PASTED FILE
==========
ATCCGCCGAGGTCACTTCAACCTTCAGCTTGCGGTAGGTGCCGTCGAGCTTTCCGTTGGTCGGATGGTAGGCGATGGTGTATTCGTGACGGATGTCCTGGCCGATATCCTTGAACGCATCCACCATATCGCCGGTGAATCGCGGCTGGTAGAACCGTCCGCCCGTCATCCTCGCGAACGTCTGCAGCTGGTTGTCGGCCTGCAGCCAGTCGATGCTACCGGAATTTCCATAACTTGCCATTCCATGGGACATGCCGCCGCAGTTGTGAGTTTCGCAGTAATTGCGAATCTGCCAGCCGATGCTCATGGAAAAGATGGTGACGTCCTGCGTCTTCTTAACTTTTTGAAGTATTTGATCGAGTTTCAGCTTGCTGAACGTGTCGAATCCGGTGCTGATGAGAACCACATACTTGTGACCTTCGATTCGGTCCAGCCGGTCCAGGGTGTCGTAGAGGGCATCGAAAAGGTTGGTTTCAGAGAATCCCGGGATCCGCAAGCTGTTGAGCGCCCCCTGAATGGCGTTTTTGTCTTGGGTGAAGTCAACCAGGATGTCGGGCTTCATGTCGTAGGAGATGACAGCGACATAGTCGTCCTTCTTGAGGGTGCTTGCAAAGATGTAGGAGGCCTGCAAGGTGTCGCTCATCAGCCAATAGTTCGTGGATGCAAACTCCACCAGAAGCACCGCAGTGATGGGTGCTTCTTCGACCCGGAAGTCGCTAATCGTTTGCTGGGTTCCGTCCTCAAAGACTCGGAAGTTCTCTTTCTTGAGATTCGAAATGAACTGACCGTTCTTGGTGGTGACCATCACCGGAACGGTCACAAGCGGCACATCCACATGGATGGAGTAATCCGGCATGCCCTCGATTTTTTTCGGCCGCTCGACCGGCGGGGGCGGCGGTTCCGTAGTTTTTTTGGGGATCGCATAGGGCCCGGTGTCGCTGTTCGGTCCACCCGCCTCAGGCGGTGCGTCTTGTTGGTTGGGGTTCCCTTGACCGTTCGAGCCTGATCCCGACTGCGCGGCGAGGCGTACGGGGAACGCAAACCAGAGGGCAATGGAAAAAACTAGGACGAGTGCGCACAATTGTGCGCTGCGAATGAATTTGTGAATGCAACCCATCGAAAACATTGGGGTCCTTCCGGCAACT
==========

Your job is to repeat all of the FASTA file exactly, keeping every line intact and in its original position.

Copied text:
ATCCGCCGAGGTCACTTCAACCTTCAGCTTGCGGTAGGTGCCGTCGAGCTTTCCGTTGGTCGGATGGTAGGCGATGGTGTATTCGTGACGGATGTCCTGGCCGATATCCTTGAACGCATCCACCATATCGCCGGTGAATCGCGGCTGGTAGAACCGTCCGCCCGTCATCCTCGCGAACGTCTGCAGCTGGTTGTCGGCCTGCAGCCAGTCGATGCTACCGGAATTTCCATAACTTGCCATTCCATGGGACATGCCGCCGCAGTTGTGAGTTTCGCAGTAATTGCGAATCTGCCAGCCGATGCTCATGGAAAAGATGGTGACGTCCTGCGTCTTCTTAACTTTTTGAAGTATTTGATCGAGTTTCAGCTTGCTGAACGTGTCGAATCCGGTGCTGATGAGAACCACATACTTGTGACCTTCGATTCGGTCCAGCCGGTCCAGGGTGTCGTAGAGGGCATCGAAAAGGTTGGTTTCAGAGAATCCCGGGATCCGCAAGCTGTTGAGCGCCCCCTGAATGGCGTTTTTGTCTTGGGTGAAGTCAACCAGGATGTCGGGCTTCATGTCGTAGGAGATGACAGCGACATAGTCGTCCTTCTTGAGGGTGCTTGCAAAGATGTAGGAGGCCTGCAAGGTGTCGCTCATCAGCCAATAGTTCGTGGATGCAAACTCCACCAGAAGCACCGCAGTGATGGGTGCTTCTTCGACCCGGAAGTCGCTAATCGTTTGCTGGGTTCCGTCCTCAAAGACTCGGAAGTTCTCTTTCTTGAGATTCGAAATGAACTGACCGTTCTTGGTGGTGACCATCACCGGAACGGTCACAAGCGGCACATCCACATGGATGGAGTAATCCGGCATGCCCTCGATTTTTTTCGGCCGCTCGACCGGCGGGGGCGGCGGTTCCGTAGTTTTTTTGGGGATCGCATAGGGCCCGGTGTCGCTGTTCGGTCCACCCGCCTCAGGCGGTGCGTCTTGTTGGTTGGGGTTCCCTTGACCGTTCGAGCCTGATCCCGACTGCGCGGCGAGGCGTACGGGGAACGCAAACCAGAGGGCAATGGAAAAAACTAGGACGAGTGCGCACAATTGTGCGCTGCGAATGAATTTGTGAATGCAACCCATCGAAAACATTGGGGTCCTTCCGGCAACT